By Efrath Silver (Voluntary Service Overseas, European Union)
The Philippines has a comprehensive disaster risk reduction and management law since 2010 (RA 10121), has an extensive network of disaster risk reduction and management agencies and organisations, has the knowledge and skills available to make the country a safer place, where people can live without fear of disasters. Yet, to bring DRRM into practice seems a complicated task. This paper provides three steps to break down this duty and do those things first that generate the most effectiveness in reducing risks.
Execute a nationwide analysis of high risk, low income areas. The results will prioritize the areas where implementation of the law is needed the most. The limited available resources can be used more effectively to reduce risks.
Invest in capacity building in the prioritized areas, understanding the local risk profile and needs for capacity.
Make DRRM information and data readily available by establishing a national DRRM Knowledge Management Center, adopting an open data policy and fostering cohesion.
Implementation of the RA 10121 will continue to lack behind unless local government units see the need and feel the urgency for DRRM and have the capacity to implement the law’s provisions. Currently implementation lacks behind due to asymmetrical decentralization: the uneven delegation to the local level of responsibilities and capacity for DRRM.
National agencies involved with capacity building efforts have to focus on local needs; for capacity building to be (cost) effective, first of all they need to understand differences in risk profiles between areas. Scarce resources should be invested in those areas most at risk and in need for assistance.
With increased capacity, local government units can find support from their community for disaster risk reduction programs. Therefore, local officials need to be professionalized in DRRM. Capacity building can only succeed if:
Information on hazards and risks, legal implementation of the law and DRRM in general is easily accessible. All information should be available in one place and is standardized by one department. Other departments and stakeholders use the standardized information in their DRRM work.
There is an enforcement mechanism in place to ensure local government officials take part in DRRM capacity building programs and training.
Trainings are repeated regularly to respond to changes of local officials and maintain the community’s awareness.
Trainings are complemented by investments in systems and infrastructure at the local level and efforts to advance local policies in order to ensure sustainability.
The Philippines is one of the most vulnerable countries in the world to climate change and disasters.
Nearly 74 percent of the population and 80 percent of the land area are vulnerable to disaster, with the capital of Manila considered at “extreme risk.” Typhoons and storms, which make up 58 percent of all disasters in the country, related flooding (25 percent) and landslides (six percent) pose the greatest threats to the country. Storms surpass all other disasters in terms of number of fatalities, people affected and economic damage. Earthquakes (five percent), volcanic eruptions (five percent) and drought (< one percent) can also have devastating effects. Cumulatively, these disasters cause an average of over 1,000 deaths per year.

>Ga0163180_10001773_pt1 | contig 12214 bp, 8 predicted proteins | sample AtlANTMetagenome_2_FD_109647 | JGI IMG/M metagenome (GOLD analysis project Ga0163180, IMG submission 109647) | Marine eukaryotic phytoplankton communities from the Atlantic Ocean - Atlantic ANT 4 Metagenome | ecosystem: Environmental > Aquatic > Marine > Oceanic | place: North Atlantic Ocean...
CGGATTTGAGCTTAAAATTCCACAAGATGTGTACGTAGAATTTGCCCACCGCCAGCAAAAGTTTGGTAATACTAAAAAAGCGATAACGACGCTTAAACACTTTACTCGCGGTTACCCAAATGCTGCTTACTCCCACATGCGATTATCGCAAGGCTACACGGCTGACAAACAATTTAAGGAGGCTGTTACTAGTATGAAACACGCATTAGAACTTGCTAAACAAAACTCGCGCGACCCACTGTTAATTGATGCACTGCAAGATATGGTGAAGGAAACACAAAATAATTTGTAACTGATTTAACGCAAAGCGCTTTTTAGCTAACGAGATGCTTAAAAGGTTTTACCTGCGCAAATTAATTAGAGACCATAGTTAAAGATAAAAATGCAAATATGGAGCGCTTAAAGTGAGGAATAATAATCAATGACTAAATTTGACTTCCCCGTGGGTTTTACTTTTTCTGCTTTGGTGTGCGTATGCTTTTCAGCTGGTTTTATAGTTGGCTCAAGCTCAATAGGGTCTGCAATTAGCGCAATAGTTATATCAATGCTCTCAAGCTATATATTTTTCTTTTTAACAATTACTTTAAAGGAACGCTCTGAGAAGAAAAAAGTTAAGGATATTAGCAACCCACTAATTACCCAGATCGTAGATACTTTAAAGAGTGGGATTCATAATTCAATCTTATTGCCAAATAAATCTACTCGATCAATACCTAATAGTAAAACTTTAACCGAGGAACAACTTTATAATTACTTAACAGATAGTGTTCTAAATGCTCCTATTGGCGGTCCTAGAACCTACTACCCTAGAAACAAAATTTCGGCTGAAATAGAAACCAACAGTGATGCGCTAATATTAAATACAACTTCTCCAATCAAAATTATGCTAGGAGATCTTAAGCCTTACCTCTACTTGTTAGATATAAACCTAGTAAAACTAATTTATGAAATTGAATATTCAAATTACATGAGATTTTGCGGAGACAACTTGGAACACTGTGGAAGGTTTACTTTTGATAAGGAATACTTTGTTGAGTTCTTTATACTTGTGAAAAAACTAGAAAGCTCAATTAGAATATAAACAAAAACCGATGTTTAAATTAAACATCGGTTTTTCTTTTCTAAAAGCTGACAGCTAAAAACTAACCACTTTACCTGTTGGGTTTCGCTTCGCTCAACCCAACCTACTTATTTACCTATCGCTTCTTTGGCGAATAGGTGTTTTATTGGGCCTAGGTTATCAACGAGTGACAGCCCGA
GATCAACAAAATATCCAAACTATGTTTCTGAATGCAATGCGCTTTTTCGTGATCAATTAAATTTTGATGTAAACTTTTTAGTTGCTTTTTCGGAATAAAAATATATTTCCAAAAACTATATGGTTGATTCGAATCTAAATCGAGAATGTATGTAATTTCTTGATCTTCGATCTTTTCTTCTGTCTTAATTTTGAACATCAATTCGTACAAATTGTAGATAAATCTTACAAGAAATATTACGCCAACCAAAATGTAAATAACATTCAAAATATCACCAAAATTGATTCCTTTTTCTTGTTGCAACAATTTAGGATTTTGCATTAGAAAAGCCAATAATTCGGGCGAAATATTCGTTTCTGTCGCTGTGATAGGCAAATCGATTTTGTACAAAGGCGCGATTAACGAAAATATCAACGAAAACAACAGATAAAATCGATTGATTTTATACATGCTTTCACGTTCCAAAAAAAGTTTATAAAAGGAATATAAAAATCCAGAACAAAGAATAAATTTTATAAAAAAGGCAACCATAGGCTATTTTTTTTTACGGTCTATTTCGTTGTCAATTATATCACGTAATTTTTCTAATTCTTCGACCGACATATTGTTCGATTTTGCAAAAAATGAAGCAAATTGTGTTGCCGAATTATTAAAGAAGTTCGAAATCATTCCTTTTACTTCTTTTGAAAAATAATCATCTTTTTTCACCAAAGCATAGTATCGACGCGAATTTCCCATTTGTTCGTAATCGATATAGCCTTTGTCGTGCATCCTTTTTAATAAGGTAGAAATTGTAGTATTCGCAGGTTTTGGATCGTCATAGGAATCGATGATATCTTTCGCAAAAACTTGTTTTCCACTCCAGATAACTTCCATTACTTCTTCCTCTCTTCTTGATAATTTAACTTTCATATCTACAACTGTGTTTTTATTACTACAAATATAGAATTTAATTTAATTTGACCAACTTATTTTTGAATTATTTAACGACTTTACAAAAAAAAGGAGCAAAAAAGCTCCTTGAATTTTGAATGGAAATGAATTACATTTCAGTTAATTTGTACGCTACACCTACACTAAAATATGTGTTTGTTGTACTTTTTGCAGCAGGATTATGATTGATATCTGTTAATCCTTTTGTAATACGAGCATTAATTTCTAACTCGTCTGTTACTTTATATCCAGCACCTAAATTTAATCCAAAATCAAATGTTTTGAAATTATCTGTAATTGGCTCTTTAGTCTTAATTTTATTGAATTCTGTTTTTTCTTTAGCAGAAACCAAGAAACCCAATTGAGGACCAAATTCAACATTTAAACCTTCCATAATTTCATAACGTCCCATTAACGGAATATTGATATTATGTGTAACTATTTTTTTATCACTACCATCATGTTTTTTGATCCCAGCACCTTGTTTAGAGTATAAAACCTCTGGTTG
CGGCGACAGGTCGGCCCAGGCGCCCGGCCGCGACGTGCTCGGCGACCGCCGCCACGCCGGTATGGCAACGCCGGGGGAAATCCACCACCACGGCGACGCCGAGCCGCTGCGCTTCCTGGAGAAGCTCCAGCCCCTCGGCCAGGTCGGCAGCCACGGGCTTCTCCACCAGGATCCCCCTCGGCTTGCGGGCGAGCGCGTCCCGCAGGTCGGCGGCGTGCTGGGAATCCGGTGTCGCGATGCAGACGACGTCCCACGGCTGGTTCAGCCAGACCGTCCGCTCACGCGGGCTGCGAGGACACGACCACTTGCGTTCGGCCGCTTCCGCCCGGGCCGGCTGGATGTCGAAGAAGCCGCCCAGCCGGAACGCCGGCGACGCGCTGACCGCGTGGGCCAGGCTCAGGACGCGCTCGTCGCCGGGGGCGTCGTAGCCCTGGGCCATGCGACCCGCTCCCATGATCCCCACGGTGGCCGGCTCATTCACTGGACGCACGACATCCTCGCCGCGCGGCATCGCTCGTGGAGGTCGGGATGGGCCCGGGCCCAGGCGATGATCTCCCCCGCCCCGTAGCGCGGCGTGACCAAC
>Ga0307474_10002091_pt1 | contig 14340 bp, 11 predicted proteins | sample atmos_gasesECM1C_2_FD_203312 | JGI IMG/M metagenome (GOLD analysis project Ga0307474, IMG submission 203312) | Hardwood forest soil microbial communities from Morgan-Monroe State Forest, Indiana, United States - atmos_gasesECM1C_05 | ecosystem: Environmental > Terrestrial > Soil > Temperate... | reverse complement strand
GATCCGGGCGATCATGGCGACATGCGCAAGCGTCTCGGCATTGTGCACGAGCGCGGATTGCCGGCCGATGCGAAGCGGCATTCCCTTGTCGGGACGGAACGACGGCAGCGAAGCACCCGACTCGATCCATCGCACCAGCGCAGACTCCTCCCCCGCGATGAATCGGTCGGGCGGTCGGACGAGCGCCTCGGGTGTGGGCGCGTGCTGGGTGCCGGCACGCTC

With continued development in the lowlands and growing populations, it is expected that damage to infrastructure and loss of lives would persist and even rise, unless appropriate measures are immediately implemented by the government. The National Disaster Risk Reduction and Management Council (NDRRMC), created in 2010, is responsible for disaster risk reduction, including good governance, risk assessment, early warning, raising public awareness, reducing risk factors, and preparedness for effective response and early recovery. This agency also formulated the National Disaster Risk Reduction and Management framework, as a principal guide for all efforts in the country.
Many branches of the Philippine government are tasked with addressing some aspect of disaster prevention, preparedness, recovery and rehabilitation and climate change adaptation. The responsible agency for disaster prevention and mitigation is the Department of Science and Technology (DOST). The Nationwide Operational Assessment of Hazards program (Project NOAH), led by the DOST, partners with academics and other stakeholders to develop systems, tools and other technologies to prevent and mitigate disasters.
EU AID initiative
In 2014 VSO deployed six EUAID volunteers in the Philippines. They form part of a pilot EU AID Volunteer initiative ‘Building in Resilience’. This program of the European Commission DG ECHO (International Cooperation, Humanitarian Aid and Crisis Response) is designed to provide volunteer assistance in humanitarian emergencies, which includes not only disaster relief but also disaster risk reduction.
The DOST – Project NOAH and DREAM program (Disaster Risk Exposure Assessment for Mitigation) Program host the six EUAID volunteers between February till November 2014. The decision to deploy the volunteers in disaster prevention and mitigation is in accordance with the ground shift in international thinking: away from a primary emphasis on relief, towards prevention, mitigation and preparedness.